Man, I must be having a blast!
This past Wednesday I celebrated my 52nd birthday. ‘Celebrated’ is probably not the right word. These days, birthdays tend to be more of a time for reflection, rather than party-time. Where have I been, where am I going and how the heck did I get to be 52 years old? I’ve also been thinking about time recently. It is commonly recognized that the older we get, the faster times seems to fly, whether we are having fun or not. Why is it that when I was a kid, summer vacations seem to last forever. This past summer I blinked and it was gone. Birthdays are coming at me way too fast now and there is never enough precious time in a day.
I did a bit of research and came up with an interesting answer for this phenomenon. The speed of life has to do with proportion; percentage and time. For example, When you’re five years old, a year is 1/5 of your life, but when you are 50 years old a year is only 1/50! I never did like fractions in school… In other words, when a year is 50% of your life, it seems to lasts much longer than a year that is only 1% of your life.
Anticipation may also come into play here to help slow things down for children. Kids have a lot to look forward to, they have their whole lives ahead of them. They look forward to Christmas, birthdays, graduations, going to college and on and on. When you can’t wait to get a drivers license, it seems to take forever to get to that 16th birthday. On the other hand, adults inevitably have to deal with more responsibilities, job, family, housework, etc. that takes up our time and can suck the fun out of life.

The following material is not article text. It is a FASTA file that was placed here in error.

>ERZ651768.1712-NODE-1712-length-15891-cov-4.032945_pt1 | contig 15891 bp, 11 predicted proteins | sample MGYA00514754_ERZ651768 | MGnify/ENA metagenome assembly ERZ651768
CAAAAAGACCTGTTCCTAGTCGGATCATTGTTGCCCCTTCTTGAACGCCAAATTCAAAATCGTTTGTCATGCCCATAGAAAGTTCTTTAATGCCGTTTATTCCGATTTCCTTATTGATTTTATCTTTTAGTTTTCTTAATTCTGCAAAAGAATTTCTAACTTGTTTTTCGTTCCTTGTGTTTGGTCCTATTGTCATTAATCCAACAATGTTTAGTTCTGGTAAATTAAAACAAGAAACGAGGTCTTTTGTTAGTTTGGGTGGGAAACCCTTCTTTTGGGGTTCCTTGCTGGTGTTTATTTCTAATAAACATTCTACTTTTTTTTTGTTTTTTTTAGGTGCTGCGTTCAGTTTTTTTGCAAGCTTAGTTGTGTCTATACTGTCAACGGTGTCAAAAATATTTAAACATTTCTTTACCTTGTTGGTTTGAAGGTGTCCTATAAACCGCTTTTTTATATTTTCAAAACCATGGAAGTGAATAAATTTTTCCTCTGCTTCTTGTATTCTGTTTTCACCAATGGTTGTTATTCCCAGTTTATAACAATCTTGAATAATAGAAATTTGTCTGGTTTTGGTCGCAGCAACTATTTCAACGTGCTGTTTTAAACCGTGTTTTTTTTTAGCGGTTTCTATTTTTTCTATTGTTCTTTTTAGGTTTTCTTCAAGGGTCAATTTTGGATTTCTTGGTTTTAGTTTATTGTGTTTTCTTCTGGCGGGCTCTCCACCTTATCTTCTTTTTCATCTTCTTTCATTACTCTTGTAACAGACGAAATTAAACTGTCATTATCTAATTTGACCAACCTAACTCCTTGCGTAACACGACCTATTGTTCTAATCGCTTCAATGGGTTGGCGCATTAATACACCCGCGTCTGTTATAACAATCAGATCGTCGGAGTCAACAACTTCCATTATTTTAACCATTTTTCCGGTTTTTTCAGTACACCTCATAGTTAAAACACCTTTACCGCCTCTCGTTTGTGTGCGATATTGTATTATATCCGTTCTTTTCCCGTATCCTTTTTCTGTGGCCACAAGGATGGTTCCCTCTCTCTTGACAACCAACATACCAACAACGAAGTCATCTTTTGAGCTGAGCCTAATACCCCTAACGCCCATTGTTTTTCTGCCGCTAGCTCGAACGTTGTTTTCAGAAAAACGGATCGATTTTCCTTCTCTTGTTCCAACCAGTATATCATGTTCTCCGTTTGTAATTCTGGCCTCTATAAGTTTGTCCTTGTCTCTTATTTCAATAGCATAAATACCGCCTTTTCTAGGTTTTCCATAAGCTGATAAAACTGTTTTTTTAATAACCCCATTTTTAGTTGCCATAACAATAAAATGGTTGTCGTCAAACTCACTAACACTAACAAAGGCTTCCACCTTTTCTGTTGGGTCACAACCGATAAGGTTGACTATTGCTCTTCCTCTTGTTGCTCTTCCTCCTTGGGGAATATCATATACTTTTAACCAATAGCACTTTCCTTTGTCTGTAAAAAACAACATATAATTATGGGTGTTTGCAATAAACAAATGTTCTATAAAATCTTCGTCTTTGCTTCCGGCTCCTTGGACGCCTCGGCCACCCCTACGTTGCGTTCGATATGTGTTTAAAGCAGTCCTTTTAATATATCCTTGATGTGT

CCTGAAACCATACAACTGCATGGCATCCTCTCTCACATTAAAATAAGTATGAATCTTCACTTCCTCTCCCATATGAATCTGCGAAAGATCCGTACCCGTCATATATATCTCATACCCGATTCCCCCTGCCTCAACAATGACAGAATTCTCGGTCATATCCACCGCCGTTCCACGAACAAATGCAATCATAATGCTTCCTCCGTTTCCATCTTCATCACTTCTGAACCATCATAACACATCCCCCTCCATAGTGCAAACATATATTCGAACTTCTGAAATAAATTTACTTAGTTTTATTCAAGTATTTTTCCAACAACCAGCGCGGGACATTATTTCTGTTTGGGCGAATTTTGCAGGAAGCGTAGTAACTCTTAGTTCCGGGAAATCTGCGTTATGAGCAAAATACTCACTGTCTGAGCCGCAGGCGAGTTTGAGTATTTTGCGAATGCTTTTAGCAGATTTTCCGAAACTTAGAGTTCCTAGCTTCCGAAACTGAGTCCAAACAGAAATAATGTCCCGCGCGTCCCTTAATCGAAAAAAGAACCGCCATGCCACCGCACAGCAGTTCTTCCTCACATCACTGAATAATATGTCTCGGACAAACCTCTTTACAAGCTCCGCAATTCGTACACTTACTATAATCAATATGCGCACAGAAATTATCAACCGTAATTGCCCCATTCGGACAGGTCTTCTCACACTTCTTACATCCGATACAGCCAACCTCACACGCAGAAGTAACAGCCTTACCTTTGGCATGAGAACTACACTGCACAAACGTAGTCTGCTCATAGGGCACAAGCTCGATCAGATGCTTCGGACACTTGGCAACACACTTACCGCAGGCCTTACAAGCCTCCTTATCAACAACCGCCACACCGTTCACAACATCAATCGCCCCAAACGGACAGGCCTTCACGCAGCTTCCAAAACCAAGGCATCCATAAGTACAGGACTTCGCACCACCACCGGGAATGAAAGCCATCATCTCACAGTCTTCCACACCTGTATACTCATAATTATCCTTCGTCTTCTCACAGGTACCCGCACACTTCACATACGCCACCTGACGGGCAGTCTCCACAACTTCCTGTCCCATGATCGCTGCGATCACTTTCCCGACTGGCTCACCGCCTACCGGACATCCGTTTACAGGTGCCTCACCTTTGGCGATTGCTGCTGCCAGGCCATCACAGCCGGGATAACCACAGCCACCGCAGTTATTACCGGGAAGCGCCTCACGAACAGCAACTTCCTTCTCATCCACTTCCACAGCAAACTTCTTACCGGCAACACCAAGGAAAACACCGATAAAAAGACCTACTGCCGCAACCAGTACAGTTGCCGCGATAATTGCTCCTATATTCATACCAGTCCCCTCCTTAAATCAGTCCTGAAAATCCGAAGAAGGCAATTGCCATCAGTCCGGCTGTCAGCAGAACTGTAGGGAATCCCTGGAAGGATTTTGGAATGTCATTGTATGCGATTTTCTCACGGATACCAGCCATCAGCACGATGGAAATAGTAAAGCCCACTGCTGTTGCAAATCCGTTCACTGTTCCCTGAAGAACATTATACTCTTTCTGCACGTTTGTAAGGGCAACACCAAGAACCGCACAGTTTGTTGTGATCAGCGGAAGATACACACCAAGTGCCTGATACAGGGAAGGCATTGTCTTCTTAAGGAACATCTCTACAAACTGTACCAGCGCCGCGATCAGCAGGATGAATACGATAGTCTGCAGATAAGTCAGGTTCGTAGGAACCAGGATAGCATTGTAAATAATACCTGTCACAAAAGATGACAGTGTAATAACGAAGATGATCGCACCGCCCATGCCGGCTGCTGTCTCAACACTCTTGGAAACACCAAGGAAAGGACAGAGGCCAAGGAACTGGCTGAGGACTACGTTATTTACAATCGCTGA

Is their anything we can do to slow down time? Maybe. Focusing more on the moments seems to slow time down a bit. The more we are unaware of time – as if asleep or living towards the weekend – the faster time seems to pass. Of course, the clock never changes, but the passage of time can be subjective.
From a Buddhist perspective, being conscious of every moment and by choosing our actions with mindfulness, we can break old habits. When we allow all our activities to run together into one big routine, it is extremely easy to get caught up in our habitual thoughts and actions, because we haven’t given any direct instructions to our mind. “Mindfulness” is about experiencing every moment with an attitude of openness and freshness. Buddha felt that it was imperative to cultivate mindfulness for all aspects of life or in other words, to “stop and smell the roses.”